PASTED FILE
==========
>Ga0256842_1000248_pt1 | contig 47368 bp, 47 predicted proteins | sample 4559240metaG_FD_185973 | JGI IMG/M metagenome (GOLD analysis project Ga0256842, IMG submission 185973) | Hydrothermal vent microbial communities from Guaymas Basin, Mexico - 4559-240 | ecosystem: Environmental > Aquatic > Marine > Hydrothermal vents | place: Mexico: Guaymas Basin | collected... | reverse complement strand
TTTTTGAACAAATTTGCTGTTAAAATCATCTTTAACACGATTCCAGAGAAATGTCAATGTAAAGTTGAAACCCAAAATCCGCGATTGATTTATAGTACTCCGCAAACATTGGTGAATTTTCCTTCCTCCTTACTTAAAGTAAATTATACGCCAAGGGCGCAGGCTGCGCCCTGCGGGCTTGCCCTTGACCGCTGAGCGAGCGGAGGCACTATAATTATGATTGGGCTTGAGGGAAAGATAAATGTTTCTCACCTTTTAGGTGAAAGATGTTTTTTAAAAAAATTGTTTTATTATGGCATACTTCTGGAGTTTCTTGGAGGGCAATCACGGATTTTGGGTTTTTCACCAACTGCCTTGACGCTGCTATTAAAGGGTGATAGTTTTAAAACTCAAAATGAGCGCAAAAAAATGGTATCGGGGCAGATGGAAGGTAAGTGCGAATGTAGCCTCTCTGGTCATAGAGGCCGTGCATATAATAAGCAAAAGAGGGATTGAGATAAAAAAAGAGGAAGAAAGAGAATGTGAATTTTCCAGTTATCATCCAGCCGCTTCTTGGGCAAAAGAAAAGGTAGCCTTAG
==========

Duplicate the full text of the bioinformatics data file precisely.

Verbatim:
>Ga0256842_1000248_pt1 | contig 47368 bp, 47 predicted proteins | sample 4559240metaG_FD_185973 | JGI IMG/M metagenome (GOLD analysis project Ga0256842, IMG submission 185973) | Hydrothermal vent microbial communities from Guaymas Basin, Mexico - 4559-240 | ecosystem: Environmental > Aquatic > Marine > Hydrothermal vents | place: Mexico: Guaymas Basin | collected... | reverse complement strand
TTTTTGAACAAATTTGCTGTTAAAATCATCTTTAACACGATTCCAGAGAAATGTCAATGTAAAGTTGAAACCCAAAATCCGCGATTGATTTATAGTACTCCGCAAACATTGGTGAATTTTCCTTCCTCCTTACTTAAAGTAAATTATACGCCAAGGGCGCAGGCTGCGCCCTGCGGGCTTGCCCTTGACCGCTGAGCGAGCGGAGGCACTATAATTATGATTGGGCTTGAGGGAAAGATAAATGTTTCTCACCTTTTAGGTGAAAGATGTTTTTTAAAAAAATTGTTTTATTATGGCATACTTCTGGAGTTTCTTGGAGGGCAATCACGGATTTTGGGTTTTTCACCAACTGCCTTGACGCTGCTATTAAAGGGTGATAGTTTTAAAACTCAAAATGAGCGCAAAAAAATGGTATCGGGGCAGATGGAAGGTAAGTGCGAATGTAGCCTCTCTGGTCATAGAGGCCGTGCATATAATAAGCAAAAGAGGGATTGAGATAAAAAAAGAGGAAGAAAGAGAATGTGAATTTTCCAGTTATCATCCAGCCGCTTCTTGGGCAAAAGAAAAGGTAGCCTTAG